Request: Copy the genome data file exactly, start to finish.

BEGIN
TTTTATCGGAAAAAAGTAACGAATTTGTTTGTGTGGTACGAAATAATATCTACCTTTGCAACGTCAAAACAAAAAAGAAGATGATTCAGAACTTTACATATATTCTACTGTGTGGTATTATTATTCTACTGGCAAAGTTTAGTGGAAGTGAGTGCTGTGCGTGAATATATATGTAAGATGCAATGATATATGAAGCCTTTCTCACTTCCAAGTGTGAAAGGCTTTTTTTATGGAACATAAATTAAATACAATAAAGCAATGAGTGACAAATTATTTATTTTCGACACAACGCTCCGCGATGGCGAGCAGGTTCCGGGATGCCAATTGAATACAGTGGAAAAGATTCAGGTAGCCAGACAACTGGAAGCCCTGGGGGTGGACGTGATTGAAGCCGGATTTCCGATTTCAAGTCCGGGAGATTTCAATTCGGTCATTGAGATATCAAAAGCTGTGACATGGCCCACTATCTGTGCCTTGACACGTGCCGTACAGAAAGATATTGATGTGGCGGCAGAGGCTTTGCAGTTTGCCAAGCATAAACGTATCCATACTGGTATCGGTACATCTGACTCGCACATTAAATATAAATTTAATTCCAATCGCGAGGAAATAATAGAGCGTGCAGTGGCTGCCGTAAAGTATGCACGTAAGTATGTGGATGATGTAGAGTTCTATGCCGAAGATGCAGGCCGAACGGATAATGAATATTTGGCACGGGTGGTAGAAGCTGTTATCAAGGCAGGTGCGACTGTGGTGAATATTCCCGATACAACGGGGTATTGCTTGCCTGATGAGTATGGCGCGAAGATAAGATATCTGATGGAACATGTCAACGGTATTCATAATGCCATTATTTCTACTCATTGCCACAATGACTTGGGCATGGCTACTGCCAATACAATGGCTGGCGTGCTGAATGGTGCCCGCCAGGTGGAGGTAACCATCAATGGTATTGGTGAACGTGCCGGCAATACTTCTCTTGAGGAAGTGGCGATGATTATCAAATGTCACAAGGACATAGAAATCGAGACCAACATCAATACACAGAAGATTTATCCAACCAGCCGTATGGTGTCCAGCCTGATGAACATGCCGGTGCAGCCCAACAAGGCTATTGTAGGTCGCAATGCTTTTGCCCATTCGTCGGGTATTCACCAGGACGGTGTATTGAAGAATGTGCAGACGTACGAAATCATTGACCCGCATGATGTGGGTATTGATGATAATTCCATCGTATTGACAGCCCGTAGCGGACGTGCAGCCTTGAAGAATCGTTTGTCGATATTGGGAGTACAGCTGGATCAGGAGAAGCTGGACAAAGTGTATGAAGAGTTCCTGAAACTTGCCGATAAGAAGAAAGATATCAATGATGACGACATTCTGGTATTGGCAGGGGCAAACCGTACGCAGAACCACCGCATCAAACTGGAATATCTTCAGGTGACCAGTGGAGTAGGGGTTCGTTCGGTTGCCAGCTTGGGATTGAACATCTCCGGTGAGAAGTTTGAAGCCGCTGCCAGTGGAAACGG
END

TTTTATCGGAAAAAAGTAACGAATTTGTTTGTGTGGTACGAAATAATATCTACCTTTGCAACGTCAAAACAAAAAAGAAGATGATTCAGAACTTTACATATATTCTACTGTGTGGTATTATTATTCTACTGGCAAAGTTTAGTGGAAGTGAGTGCTGTGCGTGAATATATATGTAAGATGCAATGATATATGAAGCCTTTCTCACTTCCAAGTGTGAAAGGCTTTTTTTATGGAACATAAATTAAATACAATAAAGCAATGAGTGACAAATTATTTATTTTCGACACAACGCTCCGCGATGGCGAGCAGGTTCCGGGATGCCAATTGAATACAGTGGAAAAGATTCAGGTAGCCAGACAACTGGAAGCCCTGGGGGTGGACGTGATTGAAGCCGGATTTCCGATTTCAAGTCCGGGAGATTTCAATTCGGTCATTGAGATATCAAAAGCTGTGACATGGCCCACTATCTGTGCCTTGACACGTGCCGTACAGAAAGATATTGATGTGGCGGCAGAGGCTTTGCAGTTTGCCAAGCATAAACGTATCCATACTGGTATCGGTACATCTGACTCGCACATTAAATATAAATTTAATTCCAATCGCGAGGAAATAATAGAGCGTGCAGTGGCTGCCGTAAAGTATGCACGTAAGTATGTGGATGATGTAGAGTTCTATGCCGAAGATGCAGGCCGAACGGATAATGAATATTTGGCACGGGTGGTAGAAGCTGTTATCAAGGCAGGTGCGACTGTGGTGAATATTCCCGATACAACGGGGTATTGCTTGCCTGATGAGTATGGCGCGAAGATAAGATATCTGATGGAACATGTCAACGGTATTCATAATGCCATTATTTCTACTCATTGCCACAATGACTTGGGCATGGCTACTGCCAATACAATGGCTGGCGTGCTGAATGGTGCCCGCCAGGTGGAGGTAACCATCAATGGTATTGGTGAACGTGCCGGCAATACTTCTCTTGAGGAAGTGGCGATGATTATCAAATGTCACAAGGACATAGAAATCGAGACCAACATCAATACACAGAAGATTTATCCAACCAGCCGTATGGTGTCCAGCCTGATGAACATGCCGGTGCAGCCCAACAAGGCTATTGTAGGTCGCAATGCTTTTGCCCATTCGTCGGGTATTCACCAGGACGGTGTATTGAAGAATGTGCAGACGTACGAAATCATTGACCCGCATGATGTGGGTATTGATGATAATTCCATCGTATTGACAGCCCGTAGCGGACGTGCAGCCTTGAAGAATCGTTTGTCGATATTGGGAGTACAGCTGGATCAGGAGAAGCTGGACAAAGTGTATGAAGAGTTCCTGAAACTTGCCGATAAGAAGAAAGATATCAATGATGACGACATTCTGGTATTGGCAGGGGCAAACCGTACGCAGAACCACCGCATCAAACTGGAATATCTTCAGGTGACCAGTGGAGTAGGGGTTCGTTCGGTTGCCAGCTTGGGATTGAACATCTCCGGTGAGAAGTTTGAAGCCGCTGCCAGTGGAAACGG